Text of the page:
Presenteeism has been called “working while unwell” and is meant to refer to the lack of productivity and costs to the employers, when employees show up to work at less than full steam. It represents disengagement for whatever reason–stress, marital strife, erratic child care, lack of sleep, issues with a supervisor–not just illness. There is a growing movement towards a more inclusive view of improving health and productivity that encompasses an individual’s overall well-being with an aim of improving the functioning of the whole individual at home, at work, and in the community.
The book cites our article, “The Well-Being Assessment for Productivity: A Well-Being Approach to Presenteeism,” authored by Evers and others at Pro-Change and Healthways as a seminal piece of research on the factors that lead to presenteeism. The article addresses measures of presenteeism that determine how aspects of physical and emotional health, work environment, and basic access to resources act as barriers to productivity. Those measures can provide a more informative evaluation of productivity loss than measures focusing only on illness, and can lead to targeted interventions to reduce presenteeism.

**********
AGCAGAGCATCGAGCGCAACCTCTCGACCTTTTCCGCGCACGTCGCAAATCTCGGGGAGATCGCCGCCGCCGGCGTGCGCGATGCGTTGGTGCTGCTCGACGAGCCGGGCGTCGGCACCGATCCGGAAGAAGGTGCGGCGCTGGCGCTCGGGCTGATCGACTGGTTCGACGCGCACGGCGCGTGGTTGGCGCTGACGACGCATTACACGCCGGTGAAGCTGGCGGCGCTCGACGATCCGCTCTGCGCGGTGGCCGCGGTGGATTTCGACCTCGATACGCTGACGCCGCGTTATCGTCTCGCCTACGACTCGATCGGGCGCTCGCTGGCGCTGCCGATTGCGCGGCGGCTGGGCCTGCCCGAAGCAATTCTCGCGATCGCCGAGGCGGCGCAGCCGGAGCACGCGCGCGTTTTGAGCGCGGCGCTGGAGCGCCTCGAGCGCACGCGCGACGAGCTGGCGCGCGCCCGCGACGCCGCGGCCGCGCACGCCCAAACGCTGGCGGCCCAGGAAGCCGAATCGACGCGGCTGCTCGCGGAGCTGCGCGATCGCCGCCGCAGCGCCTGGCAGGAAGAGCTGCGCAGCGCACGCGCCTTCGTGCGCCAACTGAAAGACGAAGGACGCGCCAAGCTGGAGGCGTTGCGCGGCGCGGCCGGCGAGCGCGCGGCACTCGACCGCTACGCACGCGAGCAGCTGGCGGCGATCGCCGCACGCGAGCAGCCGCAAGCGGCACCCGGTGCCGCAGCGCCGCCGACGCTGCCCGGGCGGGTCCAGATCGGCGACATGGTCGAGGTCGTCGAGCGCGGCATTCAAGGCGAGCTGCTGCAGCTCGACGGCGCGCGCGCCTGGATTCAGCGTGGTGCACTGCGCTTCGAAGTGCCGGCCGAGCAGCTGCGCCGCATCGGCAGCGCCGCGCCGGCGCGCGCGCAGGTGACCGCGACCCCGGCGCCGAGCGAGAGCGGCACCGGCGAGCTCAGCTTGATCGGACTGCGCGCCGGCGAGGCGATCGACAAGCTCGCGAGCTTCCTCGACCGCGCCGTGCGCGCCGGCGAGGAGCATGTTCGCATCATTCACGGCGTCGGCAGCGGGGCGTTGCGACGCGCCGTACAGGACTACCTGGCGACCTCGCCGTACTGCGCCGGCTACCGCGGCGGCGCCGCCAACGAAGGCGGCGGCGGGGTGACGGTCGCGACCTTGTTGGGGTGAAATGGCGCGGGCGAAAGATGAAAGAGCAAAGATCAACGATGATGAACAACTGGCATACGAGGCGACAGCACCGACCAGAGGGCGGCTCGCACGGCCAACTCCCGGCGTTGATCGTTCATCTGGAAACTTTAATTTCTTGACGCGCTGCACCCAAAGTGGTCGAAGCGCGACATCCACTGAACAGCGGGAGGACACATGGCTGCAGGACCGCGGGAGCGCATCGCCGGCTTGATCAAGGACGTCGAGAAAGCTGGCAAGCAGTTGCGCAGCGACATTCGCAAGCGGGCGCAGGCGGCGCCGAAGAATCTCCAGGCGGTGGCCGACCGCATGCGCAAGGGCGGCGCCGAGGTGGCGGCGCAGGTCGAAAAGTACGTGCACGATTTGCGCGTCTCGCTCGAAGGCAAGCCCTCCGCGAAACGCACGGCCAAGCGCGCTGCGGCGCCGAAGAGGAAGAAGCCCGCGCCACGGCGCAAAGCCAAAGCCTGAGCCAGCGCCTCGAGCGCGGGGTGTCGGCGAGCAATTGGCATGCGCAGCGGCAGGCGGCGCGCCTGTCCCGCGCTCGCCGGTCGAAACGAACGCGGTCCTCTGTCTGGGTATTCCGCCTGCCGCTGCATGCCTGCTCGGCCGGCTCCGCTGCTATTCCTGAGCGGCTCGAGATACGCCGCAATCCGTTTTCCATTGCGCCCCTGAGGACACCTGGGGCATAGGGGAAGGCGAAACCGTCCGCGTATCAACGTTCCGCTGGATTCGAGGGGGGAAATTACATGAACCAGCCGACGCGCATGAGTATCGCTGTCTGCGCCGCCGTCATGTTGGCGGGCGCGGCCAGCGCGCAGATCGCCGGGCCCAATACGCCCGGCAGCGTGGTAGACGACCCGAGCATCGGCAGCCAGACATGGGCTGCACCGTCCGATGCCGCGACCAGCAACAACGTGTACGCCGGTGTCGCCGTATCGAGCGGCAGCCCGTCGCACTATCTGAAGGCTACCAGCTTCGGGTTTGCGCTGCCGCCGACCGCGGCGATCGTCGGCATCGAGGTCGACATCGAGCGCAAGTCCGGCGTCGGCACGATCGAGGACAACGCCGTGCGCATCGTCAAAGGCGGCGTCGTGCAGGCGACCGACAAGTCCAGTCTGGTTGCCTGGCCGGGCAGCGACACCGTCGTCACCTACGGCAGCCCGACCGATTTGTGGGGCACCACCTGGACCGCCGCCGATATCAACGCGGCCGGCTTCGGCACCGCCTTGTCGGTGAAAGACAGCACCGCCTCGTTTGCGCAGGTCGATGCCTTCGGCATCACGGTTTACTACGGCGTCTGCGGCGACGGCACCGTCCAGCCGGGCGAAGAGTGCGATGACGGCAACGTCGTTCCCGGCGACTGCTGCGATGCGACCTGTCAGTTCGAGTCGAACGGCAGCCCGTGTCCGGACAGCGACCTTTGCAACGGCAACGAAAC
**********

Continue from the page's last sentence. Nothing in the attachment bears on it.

Evers states that “In this book, Gurunath Hari uses true life stories to present a powerful message that explains the dynamics with which employee well-being and presenteeism interact and provides compelling reasons and ways to institutionalize a holistic wellness approach for people to sustain excellence in work and life.”
The book will be available from Amazon and in Kindle at the end of February.